East Noble robotics team boosts STEM skills at Trine

East Noble High School teacher Shawn Kimmel said the school wants area businesses to know “we are trying to produce the absolute best STEM students that we can.”

That effort has involved launching a new robotics team and bringing them to Trine University on Wednesday, Nov. 13, to build their first project while gaining exposure to some of the region’s top STEM tools, facilities and expertise.

Twenty-five students took part in what Chris Osborne, program director for IndianaFIRST, called a “rookie quick build,” where students worked on a robot drive chassis similar to what they will get with their official competition kit in January.

Osborne and Logan Byers, training and development committee chair for IndianaFIRST, were on hand to help direct the activities.

“Trine providing this fantastic rookie quick build day for East Noble is a shining example of how our university partners can get high school students here and show them the fantastic facilities they have,” Osborne said. “They’ll build this, and then in January they won’t be scratching their heads saying, ‘What will we do now?’ ”

“It’s a chance for us to welcome them into not only FIRST Robotics Competition from a technical standpoint, but also from a cultural standpoint to understand how our competitions work, our core values and to get ready to become a full participant,” said Osborne.

Besides being able to work on the build project in the university’s mechanical engineering laboratory and Trine innovation 1, the students were able to tour campus and hear from a panel of East Noble graduates who are now students at Trine.

“We’ve got kids who are using tools they have never touched before,” Kimmel said. “They’re learning about pneumatics and our computer science kids are learning about the computer language in some of the control systems. They’re learning from an expert instead of from me.”

East Noble is participating for the first time in the FIRST Robotics Competition (FRC), which is locally managed by IndianaFIRST. As the Indiana-based affiliate of FIRST, IndianaFIRST brings FIRST programming to students in grades K-12, teaching them hands-on skills in engineering, science and technology that they can relate back to their class work. Kids compete against other kids in district, state and world championship competitions in what is frequently called a “Varsity Sport for the Mind.”

In FRC, student teams work with coaches and volunteer mentors to not only design and build a robot, but raise funds to support the program, design a team brand and conduct community outreach activities.

“It’s as close to real-world engineering as a student can get,” said Osborne.

Robots are typically 4 feet tall and weigh 125 pounds, Osborne said. They compete three-on-three on a basketball court-sized area, with the type of competition changing each year.

“The pieces that the robots are manipulating are different,” Osborne said. “It could be a ball, it could be a cube, it could be a Frisbee, and they don’t know until January what that’s going to be.”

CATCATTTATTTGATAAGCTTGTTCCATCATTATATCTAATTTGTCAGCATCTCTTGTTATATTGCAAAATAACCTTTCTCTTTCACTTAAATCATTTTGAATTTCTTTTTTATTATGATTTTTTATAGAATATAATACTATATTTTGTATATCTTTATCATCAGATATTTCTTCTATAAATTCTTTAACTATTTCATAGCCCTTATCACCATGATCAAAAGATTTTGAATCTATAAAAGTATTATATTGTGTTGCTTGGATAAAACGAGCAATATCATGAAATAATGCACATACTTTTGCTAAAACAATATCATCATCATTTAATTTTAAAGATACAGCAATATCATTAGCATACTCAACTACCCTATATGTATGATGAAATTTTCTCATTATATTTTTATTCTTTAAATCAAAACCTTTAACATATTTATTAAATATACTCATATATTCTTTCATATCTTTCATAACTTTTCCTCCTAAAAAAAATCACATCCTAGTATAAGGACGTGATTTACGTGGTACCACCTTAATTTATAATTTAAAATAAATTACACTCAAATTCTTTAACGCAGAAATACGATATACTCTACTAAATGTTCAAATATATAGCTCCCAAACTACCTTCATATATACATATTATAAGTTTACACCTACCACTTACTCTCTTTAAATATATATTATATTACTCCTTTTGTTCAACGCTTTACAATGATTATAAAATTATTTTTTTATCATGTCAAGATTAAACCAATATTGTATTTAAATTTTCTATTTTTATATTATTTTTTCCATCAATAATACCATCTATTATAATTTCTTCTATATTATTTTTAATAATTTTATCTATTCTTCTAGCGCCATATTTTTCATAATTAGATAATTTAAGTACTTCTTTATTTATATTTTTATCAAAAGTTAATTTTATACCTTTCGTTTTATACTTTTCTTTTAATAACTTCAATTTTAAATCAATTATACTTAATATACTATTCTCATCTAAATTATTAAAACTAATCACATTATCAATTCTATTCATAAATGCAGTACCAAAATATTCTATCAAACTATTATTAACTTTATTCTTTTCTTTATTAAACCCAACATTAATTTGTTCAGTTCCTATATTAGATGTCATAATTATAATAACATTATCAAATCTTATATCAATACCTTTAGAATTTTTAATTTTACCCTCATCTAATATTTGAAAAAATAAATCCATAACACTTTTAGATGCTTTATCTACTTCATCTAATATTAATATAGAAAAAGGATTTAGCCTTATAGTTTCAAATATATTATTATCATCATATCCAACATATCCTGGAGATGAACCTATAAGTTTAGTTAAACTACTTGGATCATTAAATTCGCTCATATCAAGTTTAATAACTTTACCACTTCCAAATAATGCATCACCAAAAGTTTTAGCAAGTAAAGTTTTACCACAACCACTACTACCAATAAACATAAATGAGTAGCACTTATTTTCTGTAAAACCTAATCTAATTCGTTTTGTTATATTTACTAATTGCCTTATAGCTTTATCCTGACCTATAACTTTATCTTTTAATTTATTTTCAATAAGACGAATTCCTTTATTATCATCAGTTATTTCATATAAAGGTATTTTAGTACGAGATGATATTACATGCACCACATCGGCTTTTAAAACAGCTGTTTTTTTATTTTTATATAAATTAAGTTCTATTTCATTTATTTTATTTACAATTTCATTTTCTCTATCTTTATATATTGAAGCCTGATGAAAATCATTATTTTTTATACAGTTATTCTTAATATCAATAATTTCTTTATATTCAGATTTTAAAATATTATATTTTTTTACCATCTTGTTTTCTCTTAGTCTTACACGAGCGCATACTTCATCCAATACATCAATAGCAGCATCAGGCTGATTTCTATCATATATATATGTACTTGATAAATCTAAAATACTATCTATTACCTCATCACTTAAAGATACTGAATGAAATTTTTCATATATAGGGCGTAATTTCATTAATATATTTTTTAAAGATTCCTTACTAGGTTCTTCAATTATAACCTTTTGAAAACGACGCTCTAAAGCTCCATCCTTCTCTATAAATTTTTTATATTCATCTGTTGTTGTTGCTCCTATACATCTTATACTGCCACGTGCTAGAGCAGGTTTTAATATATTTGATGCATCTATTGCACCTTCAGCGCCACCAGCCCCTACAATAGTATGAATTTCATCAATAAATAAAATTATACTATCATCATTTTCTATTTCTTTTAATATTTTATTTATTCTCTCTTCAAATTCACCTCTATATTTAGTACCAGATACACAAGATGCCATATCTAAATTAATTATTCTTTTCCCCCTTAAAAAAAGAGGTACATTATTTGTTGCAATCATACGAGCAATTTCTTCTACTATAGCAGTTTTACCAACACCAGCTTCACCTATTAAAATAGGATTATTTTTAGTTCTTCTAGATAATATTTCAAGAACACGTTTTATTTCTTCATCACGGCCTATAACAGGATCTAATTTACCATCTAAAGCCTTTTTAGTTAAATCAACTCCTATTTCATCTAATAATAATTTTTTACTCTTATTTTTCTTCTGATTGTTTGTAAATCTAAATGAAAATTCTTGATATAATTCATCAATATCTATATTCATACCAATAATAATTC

FIRST Robotics Competition teams from across the state compete in two of four district competitions offered. The top 32 compete at the state championship, where they vie for one of about 14 spots available at the world championships in Detroit.

Though the program involves competition, Byers said the organization’s highest award, the Chairman’s Award, goes to the team with the best community outreach effort. An entrepreneurship award is presented to the team with the best fundraising efforts.

“It’s not just building a robot and going to competition,” he said.

“We really aren’t about the robot,” Osborne said. “We’re about mentors in the communities, like Trine University staff or faculty, or manufacturing companies. Our teams are designed to run like a business, and so we want people with all sorts of backgrounds working with our students.”

Osborne said the ultimate goal of the statewide program is to build both STEM and soft skills for a stronger Hoosier workforce.

“Through these awards and having to talk with judges, we’re building confidence in young people to get them college- and career-ready,” he said. “What our sponsors tell us, from the corporate side, is it’s allowed them to feel like they can own their own workforce pipeline and start to work with high school students to see how we help prepare our own workforce.”

Kimmel said the high school was first approached last spring by technology supplier Bosch about starting a FIRST Robotics Competition team.

“We just kind of jumped in and we’ve been learning about it from there,” he said.

When Osborne suggested the rookie build day over the summer, Kimmel contacted Jason Blume, an alumnus of East Noble High School and Trine University who serves as executive director of Trine innovation 1, to set up the event.

Kimmel said the ultimate goal of East Noble’s FIRST Robotics Competition program is to help meet the STEM needs of community businesses.

“We want to be able to let the community and the businesses know that we have kids who are coming out of high school with lots of skills who are bright, who are capable of internships,” he said.

Photo: Tim Tew, third from left, a 2018 East Noble High School graduate who is now a mechanical engineering major at Trine University, assists members of the high school’s new robotics team as they work on a robot drive chassis Wednesday in the university’s mechanical engineering laboratory. East Noble joined the FIRST Robotics Competition program this year in order help meet the STEM needs of businesses in the community. (Photo by Dean Orewiler)